Service providers are expanding the global reach of their Wi-Fi and wired ethernet networks to offer users better remote access when traveling.
AT&T recently announced that it nearly quadrupled its wireless LAN (WLAN) locations and tripled its wired ethernet locations in the past 12 months. Last year, Sprint added scores of hotspots to bring its total number of Wi-Fi locations up to 14,000. And MCI says it will more than double its Wi-Fi footprint by May.
"The numbers only mean something if the hotspots are in useful locations for users," says Lisa Pierce, a vice president at Forrester Research. If a service provider has 10,000 hotspots but most are in cafes and not in airports, that's not going to be as meaningful to a business customer, she says.
Big Players Participate
Service providers are turning to Wi-Fi to offer users secure, remote access to corporate networks in more geographic locations than ever. AT&T has expanded the number of WLAN, or Wi-Fi, hotspots available to customers to just more than 9000, almost two-thirds of which are in the United States. The carrier now also has 1551 wired ethernet locations.
"In February 2004, we had just above 3000, combined," says Rick Gretsch, director of product management for global IP at AT&T. At that time, the carrier had about 2500 Wi-Fi hotspots and 500 wired ethernet locations, and altogether it has added about 6600 hotspots and about 1050 wired ethernet locations over the past year.
The majority of the new Wi-Fi locations come from AT&T's expanded relationship with GoRemote Internet Communications, Gretsch says. AT&T does not own or operate any of its hotspots. "That's a business we decided not to be in," he says.
While AT&T owns and operates a small number of wired ethernet locations, the majority of the 1551 broadband locations are supplied through third-party agreements.
Gretsch says AT&T will continue to grow the number of hotspots and wired ethernet locations.
"We will focus a lot of our attention on travelers and places they go this year," Gretsch says. That includes hotels and airports. Today, AT&T offers Wi-Fi access in 70 airports, which include 17 of the 20 busiest, he says.
The carrier says it's primarily expanding in the larger cities around the world where business users most frequently travel.
New Service Plans
AT&T also is pitching new service plans, and is offering Wi-Fi, dial-up, and wired ethernet service bundles.
The first bundle includes 50 hours of dial-up, two wired ethernet days, and four Wi-Fi sessions--all for $20 per month, per user. The second bundle includes 50 hours of dial-up, four wired ethernet days, and eight Wi-Fi sessions--all for $35 per month, per user. The third bundle includes 100 hours of dial-up, five wired ethernet days and 10 Wi-Fi sessions--all for $38 per month, per user.
The carrier also capped its hourly charge, which is yet another billing option for users. If users choose the pay-as-you-go option for their Wi-Fi service, they will be charged $5.25 per hour. Once customers have been on a Wi-Fi connection for four hours within a 24-hour period, they will not be charged beyond the four hours. In other words, users will not be charged more than $21 per day if they go with AT&T's pay-as-you-go package.
Where AT&T has opted not to support any of its hotspots in-house, Sprint is taking a slightly different route. The service provider is building and supporting its own WLAN access points in airports, says Wes Dittmer, director of WLAN services at Sprint.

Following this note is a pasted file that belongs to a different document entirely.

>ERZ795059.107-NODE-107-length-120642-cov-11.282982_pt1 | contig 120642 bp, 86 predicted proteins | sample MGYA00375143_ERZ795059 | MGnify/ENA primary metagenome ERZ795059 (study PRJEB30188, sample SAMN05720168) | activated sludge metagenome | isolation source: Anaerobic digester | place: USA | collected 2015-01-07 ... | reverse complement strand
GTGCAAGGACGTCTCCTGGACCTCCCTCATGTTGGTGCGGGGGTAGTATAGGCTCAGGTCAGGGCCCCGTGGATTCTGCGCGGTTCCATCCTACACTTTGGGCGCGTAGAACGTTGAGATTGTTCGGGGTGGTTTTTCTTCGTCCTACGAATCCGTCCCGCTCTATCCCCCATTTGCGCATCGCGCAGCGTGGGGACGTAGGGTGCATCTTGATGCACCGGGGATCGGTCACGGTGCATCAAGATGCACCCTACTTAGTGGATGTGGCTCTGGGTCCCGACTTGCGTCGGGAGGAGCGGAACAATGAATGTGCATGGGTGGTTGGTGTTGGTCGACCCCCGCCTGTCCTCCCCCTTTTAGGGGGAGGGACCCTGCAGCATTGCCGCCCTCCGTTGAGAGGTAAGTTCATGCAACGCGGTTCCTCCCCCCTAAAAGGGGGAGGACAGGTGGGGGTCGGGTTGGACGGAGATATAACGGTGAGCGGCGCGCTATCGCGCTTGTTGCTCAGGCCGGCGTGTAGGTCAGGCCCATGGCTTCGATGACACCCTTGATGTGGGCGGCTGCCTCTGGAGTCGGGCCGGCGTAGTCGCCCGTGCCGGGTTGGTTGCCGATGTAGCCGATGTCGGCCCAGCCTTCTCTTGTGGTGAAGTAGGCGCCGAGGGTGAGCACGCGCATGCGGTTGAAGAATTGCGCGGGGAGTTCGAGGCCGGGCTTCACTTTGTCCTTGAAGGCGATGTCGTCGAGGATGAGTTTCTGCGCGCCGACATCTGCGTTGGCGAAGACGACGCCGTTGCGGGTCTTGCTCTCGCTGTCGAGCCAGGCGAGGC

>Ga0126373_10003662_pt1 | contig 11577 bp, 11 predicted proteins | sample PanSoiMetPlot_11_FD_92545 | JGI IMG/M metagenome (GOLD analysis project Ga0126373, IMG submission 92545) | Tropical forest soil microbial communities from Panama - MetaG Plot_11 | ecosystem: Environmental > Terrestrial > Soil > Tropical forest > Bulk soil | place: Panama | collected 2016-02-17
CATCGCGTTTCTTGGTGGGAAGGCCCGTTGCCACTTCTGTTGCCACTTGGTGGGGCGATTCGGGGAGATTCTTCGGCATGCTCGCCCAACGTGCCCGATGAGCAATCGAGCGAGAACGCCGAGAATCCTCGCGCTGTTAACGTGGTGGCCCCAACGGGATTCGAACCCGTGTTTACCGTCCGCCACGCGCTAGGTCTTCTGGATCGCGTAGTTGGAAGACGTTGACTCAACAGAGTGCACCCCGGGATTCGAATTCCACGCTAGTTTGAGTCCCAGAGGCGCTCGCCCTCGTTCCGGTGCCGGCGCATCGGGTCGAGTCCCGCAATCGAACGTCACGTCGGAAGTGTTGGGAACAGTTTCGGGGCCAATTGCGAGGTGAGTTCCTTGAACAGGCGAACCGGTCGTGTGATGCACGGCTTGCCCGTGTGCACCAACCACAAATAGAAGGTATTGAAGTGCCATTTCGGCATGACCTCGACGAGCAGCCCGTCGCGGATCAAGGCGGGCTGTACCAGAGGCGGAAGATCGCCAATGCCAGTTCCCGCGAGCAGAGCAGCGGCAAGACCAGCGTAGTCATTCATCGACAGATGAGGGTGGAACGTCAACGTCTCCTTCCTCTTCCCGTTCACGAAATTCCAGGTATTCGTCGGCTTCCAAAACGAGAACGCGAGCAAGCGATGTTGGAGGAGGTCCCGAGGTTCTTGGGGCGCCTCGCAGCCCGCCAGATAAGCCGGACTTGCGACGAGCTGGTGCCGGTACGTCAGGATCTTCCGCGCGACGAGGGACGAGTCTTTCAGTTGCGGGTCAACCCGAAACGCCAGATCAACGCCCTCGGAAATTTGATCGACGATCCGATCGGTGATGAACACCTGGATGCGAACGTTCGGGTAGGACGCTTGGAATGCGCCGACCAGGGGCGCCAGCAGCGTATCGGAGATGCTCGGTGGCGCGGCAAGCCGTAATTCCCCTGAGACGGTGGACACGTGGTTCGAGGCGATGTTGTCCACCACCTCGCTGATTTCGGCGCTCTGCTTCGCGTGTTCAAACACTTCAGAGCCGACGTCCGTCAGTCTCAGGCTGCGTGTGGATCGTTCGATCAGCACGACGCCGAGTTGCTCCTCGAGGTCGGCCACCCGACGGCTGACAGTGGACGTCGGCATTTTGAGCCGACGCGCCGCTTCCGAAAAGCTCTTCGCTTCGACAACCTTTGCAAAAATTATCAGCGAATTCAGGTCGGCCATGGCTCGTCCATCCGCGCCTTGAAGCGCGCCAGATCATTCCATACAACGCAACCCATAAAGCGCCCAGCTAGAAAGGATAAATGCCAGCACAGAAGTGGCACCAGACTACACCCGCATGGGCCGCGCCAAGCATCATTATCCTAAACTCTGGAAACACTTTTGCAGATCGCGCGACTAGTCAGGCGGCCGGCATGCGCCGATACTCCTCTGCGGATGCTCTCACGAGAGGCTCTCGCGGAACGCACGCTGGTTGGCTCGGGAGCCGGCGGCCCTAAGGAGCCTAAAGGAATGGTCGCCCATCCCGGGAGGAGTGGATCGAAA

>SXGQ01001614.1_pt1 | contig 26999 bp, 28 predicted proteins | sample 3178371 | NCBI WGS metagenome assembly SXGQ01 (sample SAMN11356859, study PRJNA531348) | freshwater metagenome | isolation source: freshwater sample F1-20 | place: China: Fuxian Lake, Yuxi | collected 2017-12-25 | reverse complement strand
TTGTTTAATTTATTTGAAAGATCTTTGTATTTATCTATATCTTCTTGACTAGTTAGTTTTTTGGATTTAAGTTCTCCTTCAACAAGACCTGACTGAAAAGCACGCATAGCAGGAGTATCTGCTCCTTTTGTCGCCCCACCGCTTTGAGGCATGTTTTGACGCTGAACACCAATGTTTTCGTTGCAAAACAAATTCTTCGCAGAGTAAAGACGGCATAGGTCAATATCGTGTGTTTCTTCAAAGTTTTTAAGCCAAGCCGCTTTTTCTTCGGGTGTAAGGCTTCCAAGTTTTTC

Sprint is offering Wi-Fi service in four airports today--Kansas City, Louisville, Salt Lake City, and the William P. Hobby Airport in Houston. Three more will come online by June, Dittmer says. But most of its 14,000 hotspots stem from roaming agreements with other service providers such as SBC.
While Sprint has the largest number of hotspots, it does not have a comprehensive remote-access service to offer business users--yet. Sprint is expected to announce a new service called Extended Workplace as early as this month.
"The service will include CDMA (Code Division Multiple Access), WLAN and dial-up remote access options," Dittmer says. Unlike AT&T or MCI, Sprint's service will offer users a mobile wireless service component over its Sprint PCS network. Dittmer says Sprint worked with a third-party software company to develop a client that will let users access the multiple services.
AT&T and MCI's remote-access offerings also offer one client for multiple access services, but neither offers mobile wireless.
A single client that's easy to use and lets users sign on to multiple access technologies is most important to business users, Forrester's Pierce says. Whether they're using Wi-Fi or wired ethernet to access their corporate network isn't the main concern, she adds. "What's more important is that the procedure to get online is uniform from a customer perspective," she says.
Dittmer says that Sprint's offering will not include wired ethernet, but that Sprint will offer a custom feature where users could access other services such as ethernet, when in a hotel, or DSL, from home.
MCI also works with a host of aggregators, such as Boingo Wireless and Wayport, to create its network of 5220 Wi-Fi hotspots and 700 wired ethernet locations. Through its partners, MCI plans to bring on board thousands of hotspots in May, says Kevin Gatesman, senior manager of emerging technologies at MCI. "We'll be going up to 13,700 hotspots," he says.
MCI also plans to release a new version of its client software and new tiers of service for its business customers at that time.
This story, "Wi-Fi Remote-Access Options Expand" was originally published by Network World.